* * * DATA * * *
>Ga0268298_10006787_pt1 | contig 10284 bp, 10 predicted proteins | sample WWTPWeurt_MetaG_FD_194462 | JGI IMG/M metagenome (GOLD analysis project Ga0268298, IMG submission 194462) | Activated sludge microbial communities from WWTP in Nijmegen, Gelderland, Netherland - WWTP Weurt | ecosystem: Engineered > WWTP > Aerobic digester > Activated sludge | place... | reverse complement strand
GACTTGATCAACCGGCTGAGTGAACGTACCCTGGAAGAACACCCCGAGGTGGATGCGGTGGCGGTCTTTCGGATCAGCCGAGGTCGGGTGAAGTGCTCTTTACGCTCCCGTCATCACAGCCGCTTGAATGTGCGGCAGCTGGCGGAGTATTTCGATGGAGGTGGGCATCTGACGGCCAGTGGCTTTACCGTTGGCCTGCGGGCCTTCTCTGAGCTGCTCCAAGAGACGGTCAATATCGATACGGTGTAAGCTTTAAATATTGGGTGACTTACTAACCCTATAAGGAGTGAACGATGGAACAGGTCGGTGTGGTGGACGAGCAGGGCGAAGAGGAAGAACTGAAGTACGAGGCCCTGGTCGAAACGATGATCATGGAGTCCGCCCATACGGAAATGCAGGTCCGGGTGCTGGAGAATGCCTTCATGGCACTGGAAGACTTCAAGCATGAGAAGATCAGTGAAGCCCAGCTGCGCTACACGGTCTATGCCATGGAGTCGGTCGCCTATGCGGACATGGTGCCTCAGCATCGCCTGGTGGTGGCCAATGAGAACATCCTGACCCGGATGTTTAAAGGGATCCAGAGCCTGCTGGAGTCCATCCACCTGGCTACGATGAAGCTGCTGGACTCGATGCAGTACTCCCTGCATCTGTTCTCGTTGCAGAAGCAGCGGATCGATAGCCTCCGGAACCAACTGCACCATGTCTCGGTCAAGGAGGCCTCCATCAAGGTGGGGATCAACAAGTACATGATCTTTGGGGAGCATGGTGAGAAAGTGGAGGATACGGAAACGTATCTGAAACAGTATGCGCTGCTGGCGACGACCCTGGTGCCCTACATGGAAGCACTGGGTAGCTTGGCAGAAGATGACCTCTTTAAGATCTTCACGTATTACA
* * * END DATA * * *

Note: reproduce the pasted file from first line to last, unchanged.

>Ga0268298_10006787_pt1 | contig 10284 bp, 10 predicted proteins | sample WWTPWeurt_MetaG_FD_194462 | JGI IMG/M metagenome (GOLD analysis project Ga0268298, IMG submission 194462) | Activated sludge microbial communities from WWTP in Nijmegen, Gelderland, Netherland - WWTP Weurt | ecosystem: Engineered > WWTP > Aerobic digester > Activated sludge | place... | reverse complement strand
GACTTGATCAACCGGCTGAGTGAACGTACCCTGGAAGAACACCCCGAGGTGGATGCGGTGGCGGTCTTTCGGATCAGCCGAGGTCGGGTGAAGTGCTCTTTACGCTCCCGTCATCACAGCCGCTTGAATGTGCGGCAGCTGGCGGAGTATTTCGATGGAGGTGGGCATCTGACGGCCAGTGGCTTTACCGTTGGCCTGCGGGCCTTCTCTGAGCTGCTCCAAGAGACGGTCAATATCGATACGGTGTAAGCTTTAAATATTGGGTGACTTACTAACCCTATAAGGAGTGAACGATGGAACAGGTCGGTGTGGTGGACGAGCAGGGCGAAGAGGAAGAACTGAAGTACGAGGCCCTGGTCGAAACGATGATCATGGAGTCCGCCCATACGGAAATGCAGGTCCGGGTGCTGGAGAATGCCTTCATGGCACTGGAAGACTTCAAGCATGAGAAGATCAGTGAAGCCCAGCTGCGCTACACGGTCTATGCCATGGAGTCGGTCGCCTATGCGGACATGGTGCCTCAGCATCGCCTGGTGGTGGCCAATGAGAACATCCTGACCCGGATGTTTAAAGGGATCCAGAGCCTGCTGGAGTCCATCCACCTGGCTACGATGAAGCTGCTGGACTCGATGCAGTACTCCCTGCATCTGTTCTCGTTGCAGAAGCAGCGGATCGATAGCCTCCGGAACCAACTGCACCATGTCTCGGTCAAGGAGGCCTCCATCAAGGTGGGGATCAACAAGTACATGATCTTTGGGGAGCATGGTGAGAAAGTGGAGGATACGGAAACGTATCTGAAACAGTATGCGCTGCTGGCGACGACCCTGGTGCCCTACATGGAAGCACTGGGTAGCTTGGCAGAAGATGACCTCTTTAAGATCTTCACGTATTACA